How long will it take to fix China’s flailing real estate sector? One of the country’s most prominent economists, who was ejected from its social media platforms for his bearish predictions about the economy, thinks it might take 10 years to fix.
“Fixing the property sector may be a multi-year or even a decade’s work in front of us,” Hong Hao, chief economist for Shanghai-based hedge fund Grow Investment, said on CNBC on Tuesday.
That will mean more pain for China’s suffering real-estate sector, now two years into its debt crisis. A default in 2021 by China Evergrande Group, one of the country’s largest private developers, sparked contagion across the whole sector as financing dried up. Construction stopped, leading to protests as homebuyers realized they might never get the homes they paid for.
Now with China’s economy underperforming after the COVID pandemic, Beijing officials are grappling with how to wean the economy from real estate without torpedoing the economy in the short-term.
For much of the past decade, Chinese developers like Evergrande went on a debt-fueled construction spree, building millions of new homes throughout the country. That’s led to an oversupply, dragging down prices.
“We built way too much housing for Chinese people,” Hong said on CNBC.
Demand is also in long-term decline. Investment bank Goldman Sachs estimated in August that China’s annual urban housing demand peaked at 18 million units in 2017, and will fall to 11 million units this year and 9 million units by 2030.
On Tuesday, Hong pointed to slowing rates of urbanization, with fewer rural Chinese moving to the cities for work. “Two years ago, we were selling 18 trillion yuan [$2.5 trillion] worth of property,” he said. “This year, we’d be lucky to do even [10 trillion yuan], and going down the road, we’d be lucky to do even [5 trillion] or [6 trillion].”
Hong is an outspoken commentator on China’s economy, growing his audience during his tenure as the head of research of BOCOM International, a division of state-owned Bank of Communications.
Yet Hong’s takes were censored last year amid China’s tough COVID lockdowns in cities like Shanghai. Hong argued that the lockdown, which trapped millions of people to their apartments in a bid to stop an outbreak, would hurt China’s economy and would encourage capital flight.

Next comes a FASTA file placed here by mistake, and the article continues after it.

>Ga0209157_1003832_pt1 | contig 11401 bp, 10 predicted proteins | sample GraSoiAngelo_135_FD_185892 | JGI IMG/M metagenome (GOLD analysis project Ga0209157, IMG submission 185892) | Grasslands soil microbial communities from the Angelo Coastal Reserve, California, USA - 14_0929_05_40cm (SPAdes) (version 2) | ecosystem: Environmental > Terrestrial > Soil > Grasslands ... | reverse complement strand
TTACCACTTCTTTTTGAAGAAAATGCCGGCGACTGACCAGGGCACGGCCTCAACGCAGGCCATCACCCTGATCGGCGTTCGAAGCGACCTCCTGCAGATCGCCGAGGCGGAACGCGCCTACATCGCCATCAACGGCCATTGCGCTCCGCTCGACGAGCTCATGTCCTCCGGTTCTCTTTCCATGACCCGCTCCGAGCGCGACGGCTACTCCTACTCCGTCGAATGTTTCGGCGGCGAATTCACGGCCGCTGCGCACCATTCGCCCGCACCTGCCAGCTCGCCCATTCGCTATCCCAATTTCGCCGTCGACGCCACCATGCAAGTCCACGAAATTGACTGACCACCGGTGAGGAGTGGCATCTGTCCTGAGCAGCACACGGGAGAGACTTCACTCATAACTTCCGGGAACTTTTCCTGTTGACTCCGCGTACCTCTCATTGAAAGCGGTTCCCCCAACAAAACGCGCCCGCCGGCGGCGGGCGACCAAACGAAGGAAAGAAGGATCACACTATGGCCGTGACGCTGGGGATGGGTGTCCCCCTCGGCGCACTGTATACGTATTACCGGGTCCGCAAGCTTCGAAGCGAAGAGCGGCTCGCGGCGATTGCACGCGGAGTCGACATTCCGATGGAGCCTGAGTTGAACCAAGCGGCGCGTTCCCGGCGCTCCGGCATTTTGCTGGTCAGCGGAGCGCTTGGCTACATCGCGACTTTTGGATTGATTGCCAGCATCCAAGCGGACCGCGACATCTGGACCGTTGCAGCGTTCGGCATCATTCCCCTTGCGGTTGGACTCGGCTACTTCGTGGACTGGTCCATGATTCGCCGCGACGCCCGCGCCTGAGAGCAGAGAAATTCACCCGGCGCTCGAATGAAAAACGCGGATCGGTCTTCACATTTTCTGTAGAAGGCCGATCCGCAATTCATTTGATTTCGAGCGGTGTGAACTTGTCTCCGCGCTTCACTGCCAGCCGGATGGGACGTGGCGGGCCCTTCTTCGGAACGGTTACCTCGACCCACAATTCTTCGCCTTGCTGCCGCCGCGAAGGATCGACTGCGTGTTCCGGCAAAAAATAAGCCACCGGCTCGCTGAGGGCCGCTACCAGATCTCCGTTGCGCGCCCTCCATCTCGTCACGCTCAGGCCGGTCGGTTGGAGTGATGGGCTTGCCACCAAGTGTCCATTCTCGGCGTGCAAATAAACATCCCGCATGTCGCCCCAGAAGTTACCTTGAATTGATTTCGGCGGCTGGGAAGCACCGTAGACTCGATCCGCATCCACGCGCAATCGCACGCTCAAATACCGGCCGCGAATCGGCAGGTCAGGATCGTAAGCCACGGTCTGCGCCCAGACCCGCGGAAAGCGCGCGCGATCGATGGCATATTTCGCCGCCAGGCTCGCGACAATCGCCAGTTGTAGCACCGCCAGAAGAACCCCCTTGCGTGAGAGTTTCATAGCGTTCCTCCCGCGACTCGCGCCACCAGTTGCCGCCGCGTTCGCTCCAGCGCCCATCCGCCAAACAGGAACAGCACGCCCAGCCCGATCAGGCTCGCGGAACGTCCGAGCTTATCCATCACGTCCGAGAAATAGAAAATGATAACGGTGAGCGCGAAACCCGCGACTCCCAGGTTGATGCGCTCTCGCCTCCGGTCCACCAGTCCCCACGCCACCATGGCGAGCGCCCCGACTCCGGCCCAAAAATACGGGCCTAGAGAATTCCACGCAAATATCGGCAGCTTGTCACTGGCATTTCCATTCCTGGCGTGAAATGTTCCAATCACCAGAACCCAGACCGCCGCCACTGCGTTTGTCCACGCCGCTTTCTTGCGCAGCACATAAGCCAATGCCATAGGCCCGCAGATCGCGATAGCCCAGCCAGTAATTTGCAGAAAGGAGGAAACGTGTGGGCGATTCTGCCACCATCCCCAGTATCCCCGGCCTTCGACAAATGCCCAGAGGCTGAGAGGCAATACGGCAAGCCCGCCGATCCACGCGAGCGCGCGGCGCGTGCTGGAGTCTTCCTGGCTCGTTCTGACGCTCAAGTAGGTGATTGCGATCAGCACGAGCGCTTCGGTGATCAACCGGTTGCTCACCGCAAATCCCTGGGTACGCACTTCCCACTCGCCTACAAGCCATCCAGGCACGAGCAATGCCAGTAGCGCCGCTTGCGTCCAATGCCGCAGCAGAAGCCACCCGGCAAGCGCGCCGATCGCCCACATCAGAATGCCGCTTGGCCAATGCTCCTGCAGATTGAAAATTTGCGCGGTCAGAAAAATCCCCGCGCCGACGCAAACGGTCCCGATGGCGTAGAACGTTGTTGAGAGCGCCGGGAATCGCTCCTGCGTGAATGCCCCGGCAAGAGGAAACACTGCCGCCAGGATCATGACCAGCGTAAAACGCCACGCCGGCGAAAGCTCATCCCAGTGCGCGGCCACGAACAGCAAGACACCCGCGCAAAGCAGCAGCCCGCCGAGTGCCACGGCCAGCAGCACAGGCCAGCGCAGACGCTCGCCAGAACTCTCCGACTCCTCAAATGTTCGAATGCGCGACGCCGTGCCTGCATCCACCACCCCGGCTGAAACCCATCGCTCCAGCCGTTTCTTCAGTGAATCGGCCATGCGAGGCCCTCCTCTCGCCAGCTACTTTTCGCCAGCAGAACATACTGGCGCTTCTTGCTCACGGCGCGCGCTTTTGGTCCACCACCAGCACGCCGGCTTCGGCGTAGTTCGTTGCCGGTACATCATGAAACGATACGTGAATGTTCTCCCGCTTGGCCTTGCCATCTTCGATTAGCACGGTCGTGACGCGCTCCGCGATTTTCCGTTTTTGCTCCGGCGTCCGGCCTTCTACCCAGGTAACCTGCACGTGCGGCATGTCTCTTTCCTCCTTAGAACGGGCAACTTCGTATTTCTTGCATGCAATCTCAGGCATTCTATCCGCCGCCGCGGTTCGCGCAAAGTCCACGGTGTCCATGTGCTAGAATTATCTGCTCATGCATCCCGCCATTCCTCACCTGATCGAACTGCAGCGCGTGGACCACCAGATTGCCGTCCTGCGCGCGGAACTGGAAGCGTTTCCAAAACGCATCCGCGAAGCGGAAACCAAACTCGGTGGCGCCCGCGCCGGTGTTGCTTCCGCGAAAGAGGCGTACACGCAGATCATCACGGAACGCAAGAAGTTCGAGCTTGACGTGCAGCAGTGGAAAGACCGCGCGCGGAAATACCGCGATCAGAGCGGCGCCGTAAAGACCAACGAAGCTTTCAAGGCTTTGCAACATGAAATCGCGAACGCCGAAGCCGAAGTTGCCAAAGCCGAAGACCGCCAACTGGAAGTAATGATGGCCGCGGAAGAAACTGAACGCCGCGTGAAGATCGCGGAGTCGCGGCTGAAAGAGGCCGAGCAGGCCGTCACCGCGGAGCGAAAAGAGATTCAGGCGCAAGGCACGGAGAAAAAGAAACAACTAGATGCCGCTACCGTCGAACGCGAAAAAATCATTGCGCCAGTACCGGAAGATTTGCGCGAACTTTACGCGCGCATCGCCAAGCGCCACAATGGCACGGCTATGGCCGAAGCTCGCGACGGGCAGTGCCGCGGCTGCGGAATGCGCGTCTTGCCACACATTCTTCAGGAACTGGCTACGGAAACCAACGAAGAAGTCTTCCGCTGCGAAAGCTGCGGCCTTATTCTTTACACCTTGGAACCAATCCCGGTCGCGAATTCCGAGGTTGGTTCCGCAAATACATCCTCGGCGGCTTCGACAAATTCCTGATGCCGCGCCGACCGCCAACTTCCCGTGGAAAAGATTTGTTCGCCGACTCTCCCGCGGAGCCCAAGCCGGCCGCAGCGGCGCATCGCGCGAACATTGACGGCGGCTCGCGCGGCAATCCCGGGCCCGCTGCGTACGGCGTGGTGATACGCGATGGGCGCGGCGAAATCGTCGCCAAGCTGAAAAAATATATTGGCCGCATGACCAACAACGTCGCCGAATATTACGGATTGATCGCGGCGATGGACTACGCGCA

Both WeChat—the ubiquitous messaging platform—and Twitter-like Weibo suspended Hong’s accounts in May 2022. Hong soon resigned from BOCOM, which the company said was for personal reasons.
When Hong got a new gig at Grow International a few months later, he warned that those working at state-owned brokerages were starting to face restrictions about what they could say. “Even if you don’t speak the truth, market prices will tell the truth,” he told Reuters at the time.
Hong’s suspension was an early indicator of Beijing’s censorship of bad economic news. This year, regulators are asking analysts and economists to stop using negative language to describe China’s economy—think “subdued inflation” rather than deflation—and the statistics bureau has stopped releasing some indicators like consumer confidence and youth unemployment.
China’s economic recovery has stagnated. Retail sales and manufacturing have grown at lower-than-expected rates for much of the year, and foreign trade has plunged. (Still, Chinese economic data beat forecasts last month, suggesting that government support measures may finally be having an effect).
China’s property crisis
China’s real estate sector contributes as much as a third of the country’s GDP. Yet the sector’s liquidity crisis shows no signs of ending any time soon.
China Evergrande, whose default arguably triggered the crisis in the first place, missed a payment on an onshore yuan-denominated bond on Monday. The developer revealed over the weekend that it could not issue new debt. Chinese authorities are also probing the developer’s former CEO and CFO, reports Caixin.
The bankrupt developer faces a liquidation petition on Oct. 30.
Another major Chinese developer, Country Garden, is also having debt issues. The developer, which has four times as many projects as Evergrande, recently made a $22.5 million interest payment with just days to spare.
While China has relaxed some real estate policies in a bid to stabilize home prices, analysts think that the glory days of the sector are over.
That may be by design, as officials try to wean China off its real estate sector. On CNBC, Hong suggested that once China’s economy relies on other industries rather than the property sector, then “we will have a better, much healthier Chinese economy than before.”
“Not having an overbearing Chinese property sector actually is good for the Chinese economy going forward,” he said.